Back when I was young enough to know from where I came,
I saw my love be spat upon and shouted down in shame.
Well I hung my head and shed a tear, when I went to change my name,
But his honor told me don't 'cha fear, because it always ends the same.

It always ends the same, he said, always ends the same.
Ah, remember dear this too shall pass, and it always ends the same.

Well I was feeling so alone, when the congregation sang,
Of Jesus Christ and Lucifer, and the price that I would pay.
But the preacher told me not to fear, for they know not what they say,
Yeah the history is on your side, and it always ends the same.

It always ends the same, he said, always ends the same.
Ah, remember dear this too shall pass, and it always ends the same.

Now the fishes on the TV fly, in circles all the same,
Like little children, terrified of what they can't explain.
But when the suburb and the sky, are both awash in flame,
Oh the television won't survive, and it always ends the same.

It always ends the same, you know, always ends the same.
Oh, remember dear this too shall pass, and it always ends the same.

And when I'm finally old enough to learn to play the game,
Oh the dinosaurs will roam the earth, and resume their bloody reign.
But when I hear their victory song, I will hum the old refrain,
No life can live forever on, and it always ends the same.

It always ends the same, you know, always ends the same.
Oh, remember dear this too shall pass, and it always ends the same.

It always ends the same, he said, always ends the same.
Oh, remember dear this too shall pass, and it always ends the same.


Lyrics submitted by Fictionalhead, edited by elund

Television song meanings
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  • +3
    Song MeaningI feel like the meaning of this song is fairly straightforward--it's about growing up gay in an environment that isn't accepting. Let's analyze the first few lines:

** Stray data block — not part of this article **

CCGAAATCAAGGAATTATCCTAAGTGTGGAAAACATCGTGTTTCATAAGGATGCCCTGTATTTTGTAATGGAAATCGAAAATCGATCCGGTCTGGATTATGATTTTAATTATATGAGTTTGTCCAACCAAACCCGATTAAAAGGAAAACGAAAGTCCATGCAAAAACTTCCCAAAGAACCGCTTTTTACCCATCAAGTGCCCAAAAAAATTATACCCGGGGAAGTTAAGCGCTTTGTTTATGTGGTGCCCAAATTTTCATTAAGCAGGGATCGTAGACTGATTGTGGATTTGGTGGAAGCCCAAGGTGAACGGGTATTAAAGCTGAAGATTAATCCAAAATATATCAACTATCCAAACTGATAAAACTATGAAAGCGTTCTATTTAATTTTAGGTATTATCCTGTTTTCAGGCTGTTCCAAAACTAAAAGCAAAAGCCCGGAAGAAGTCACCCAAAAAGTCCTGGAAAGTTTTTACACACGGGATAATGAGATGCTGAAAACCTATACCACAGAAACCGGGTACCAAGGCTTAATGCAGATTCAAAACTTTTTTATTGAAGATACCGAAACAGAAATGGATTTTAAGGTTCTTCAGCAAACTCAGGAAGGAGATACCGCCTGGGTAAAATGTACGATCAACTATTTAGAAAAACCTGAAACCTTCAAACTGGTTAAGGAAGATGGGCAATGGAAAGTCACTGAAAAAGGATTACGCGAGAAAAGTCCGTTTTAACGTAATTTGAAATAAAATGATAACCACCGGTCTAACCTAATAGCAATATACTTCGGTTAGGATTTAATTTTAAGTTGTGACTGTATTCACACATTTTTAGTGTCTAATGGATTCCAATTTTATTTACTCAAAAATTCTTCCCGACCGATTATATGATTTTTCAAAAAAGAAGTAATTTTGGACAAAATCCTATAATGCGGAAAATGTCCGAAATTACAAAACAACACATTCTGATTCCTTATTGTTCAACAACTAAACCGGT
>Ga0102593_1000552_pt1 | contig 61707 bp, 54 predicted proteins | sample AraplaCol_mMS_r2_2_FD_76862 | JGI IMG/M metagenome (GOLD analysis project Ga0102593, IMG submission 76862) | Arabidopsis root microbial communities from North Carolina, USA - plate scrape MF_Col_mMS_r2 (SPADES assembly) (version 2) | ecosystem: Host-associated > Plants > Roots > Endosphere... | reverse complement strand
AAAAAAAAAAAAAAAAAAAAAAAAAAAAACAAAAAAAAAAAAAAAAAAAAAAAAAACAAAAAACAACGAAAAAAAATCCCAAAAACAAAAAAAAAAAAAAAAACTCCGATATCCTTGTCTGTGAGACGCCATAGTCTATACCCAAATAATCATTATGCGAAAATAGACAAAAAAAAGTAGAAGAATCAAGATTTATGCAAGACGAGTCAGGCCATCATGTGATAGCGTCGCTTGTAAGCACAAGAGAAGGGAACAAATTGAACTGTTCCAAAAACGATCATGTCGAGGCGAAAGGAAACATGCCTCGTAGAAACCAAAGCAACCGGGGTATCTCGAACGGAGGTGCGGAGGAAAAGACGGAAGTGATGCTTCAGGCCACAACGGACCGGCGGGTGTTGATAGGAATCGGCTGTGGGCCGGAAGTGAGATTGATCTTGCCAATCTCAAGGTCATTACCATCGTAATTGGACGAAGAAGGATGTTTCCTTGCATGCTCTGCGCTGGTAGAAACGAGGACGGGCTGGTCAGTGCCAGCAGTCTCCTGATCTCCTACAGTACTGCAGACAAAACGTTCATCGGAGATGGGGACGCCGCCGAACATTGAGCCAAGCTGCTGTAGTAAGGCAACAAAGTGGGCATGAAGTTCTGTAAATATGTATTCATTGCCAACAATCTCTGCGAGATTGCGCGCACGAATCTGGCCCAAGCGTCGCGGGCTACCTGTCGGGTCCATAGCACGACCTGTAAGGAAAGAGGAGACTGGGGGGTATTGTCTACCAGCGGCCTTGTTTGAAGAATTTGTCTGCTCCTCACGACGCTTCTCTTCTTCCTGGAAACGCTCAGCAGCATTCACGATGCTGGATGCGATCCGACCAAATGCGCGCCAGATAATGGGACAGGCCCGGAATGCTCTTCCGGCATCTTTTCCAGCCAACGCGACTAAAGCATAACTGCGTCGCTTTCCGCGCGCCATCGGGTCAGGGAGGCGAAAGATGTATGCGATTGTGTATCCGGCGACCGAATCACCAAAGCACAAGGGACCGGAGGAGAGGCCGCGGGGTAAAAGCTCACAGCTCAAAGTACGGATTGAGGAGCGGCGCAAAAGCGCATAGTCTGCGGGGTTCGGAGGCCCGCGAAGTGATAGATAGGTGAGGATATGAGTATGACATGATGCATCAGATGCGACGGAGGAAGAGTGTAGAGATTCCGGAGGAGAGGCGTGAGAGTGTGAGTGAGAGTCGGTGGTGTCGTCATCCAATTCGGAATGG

"Back when I was young enough to know from where I came,
    I saw my love be spat upon and shouted down in shame."

    The first two lines describe the realization that you feel differently than the people around you. More specifically, it's the realization that you're attracted to people who you've been told you shouldn't be attracted to. The second two lines introduce the conflict: This unique kind of "love" is being "shouted down in shame", meaning that it is being condemned by a likely religious community.

    Then, the subject of the song is told by "his honor"--likely a legal figure, that there's nothing to fear because "it always ends the same." This line suggests that the persecution that the subject faces in this life is insignificant, because we all end up in the same place eventually: dead.

    The second stanza plays with the same themes introduced in the first stanza: The fear instilled in gay people that they are somehow damned for their feelings. As the subject battles with these emotions he seeks spiritual guidance from a preacher who assures him that "it always ends the same". In this case, that means that it doesn't matter what congregation members think about his sexuality, because only God can make judgement.

    Then the first two lines in the third stanza stand out to me. I think that the "fishes" that are "terrified by what they can't explain" are actually the people that are vehemently anti-gay. They are flying in "circles" and they refuse to break that "circle" and go against the current. BUT "when the suburb and the sky are both awash in flame/the television won't survive.", meaning that when the world ends, the suburban ideals of what is good/bad that are conveyed on television won't matter anymore because everyone will die.

    Then, the last stanza is a captivating thing to chew on. I'm not entirely sure what it means and I think that it's intentionally open to interpretation. The first line about "being old enough" to "learn to play the game" likely refers to living inauthentically in order to protect oneself from the hatred of queer people. But then it goes on to say that when he is able to do that--to live a false existence, then dinosaurs will roam the earth again. The combination of these lines indicates that the prospect of living inauthentically is highly improbable--much like the resurgence of dinosaurs on earth. He has decided to be true to himself. There's not a chance in hell that he will live a life that isn't authentic. The "victory song" that the dinosaurs would "hum" is likely a symbol for triumph over man and it's unkind and ugly influence on the planet. Then, the theme of "it always ends the same" is reiterated one last time. Human created ideals don't matter because everything we've created will cease to exist one day.
    swampbabyon April 03, 2016   Link
  • -3
    General Commentwrr
    asdfzxhon August 11, 2015   Link

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